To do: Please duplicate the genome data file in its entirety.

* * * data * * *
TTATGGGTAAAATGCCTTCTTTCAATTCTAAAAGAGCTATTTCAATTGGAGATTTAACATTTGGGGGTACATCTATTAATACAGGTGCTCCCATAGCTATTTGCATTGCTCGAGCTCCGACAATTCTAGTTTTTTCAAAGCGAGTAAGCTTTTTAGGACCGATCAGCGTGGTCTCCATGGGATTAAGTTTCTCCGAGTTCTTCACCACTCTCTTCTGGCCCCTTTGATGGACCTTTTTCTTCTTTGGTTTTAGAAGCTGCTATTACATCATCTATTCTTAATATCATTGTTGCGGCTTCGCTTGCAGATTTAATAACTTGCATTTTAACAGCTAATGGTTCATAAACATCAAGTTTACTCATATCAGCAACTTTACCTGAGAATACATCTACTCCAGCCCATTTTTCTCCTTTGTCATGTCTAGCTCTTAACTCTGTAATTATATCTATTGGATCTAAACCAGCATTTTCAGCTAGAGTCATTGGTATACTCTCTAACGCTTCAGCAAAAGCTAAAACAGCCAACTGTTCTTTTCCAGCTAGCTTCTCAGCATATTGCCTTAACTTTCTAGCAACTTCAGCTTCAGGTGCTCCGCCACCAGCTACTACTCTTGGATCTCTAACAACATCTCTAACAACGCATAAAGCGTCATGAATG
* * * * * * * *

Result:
TTATGGGTAAAATGCCTTCTTTCAATTCTAAAAGAGCTATTTCAATTGGAGATTTAACATTTGGGGGTACATCTATTAATACAGGTGCTCCCATAGCTATTTGCATTGCTCGAGCTCCGACAATTCTAGTTTTTTCAAAGCGAGTAAGCTTTTTAGGACCGATCAGCGTGGTCTCCATGGGATTAAGTTTCTCCGAGTTCTTCACCACTCTCTTCTGGCCCCTTTGATGGACCTTTTTCTTCTTTGGTTTTAGAAGCTGCTATTACATCATCTATTCTTAATATCATTGTTGCGGCTTCGCTTGCAGATTTAATAACTTGCATTTTAACAGCTAATGGTTCATAAACATCAAGTTTACTCATATCAGCAACTTTACCTGAGAATACATCTACTCCAGCCCATTTTTCTCCTTTGTCATGTCTAGCTCTTAACTCTGTAATTATATCTATTGGATCTAAACCAGCATTTTCAGCTAGAGTCATTGGTATACTCTCTAACGCTTCAGCAAAAGCTAAAACAGCCAACTGTTCTTTTCCAGCTAGCTTCTCAGCATATTGCCTTAACTTTCTAGCAACTTCAGCTTCAGGTGCTCCGCCACCAGCTACTACTCTTGGATCTCTAACAACATCTCTAACAACGCATAAAGCGTCATGAATG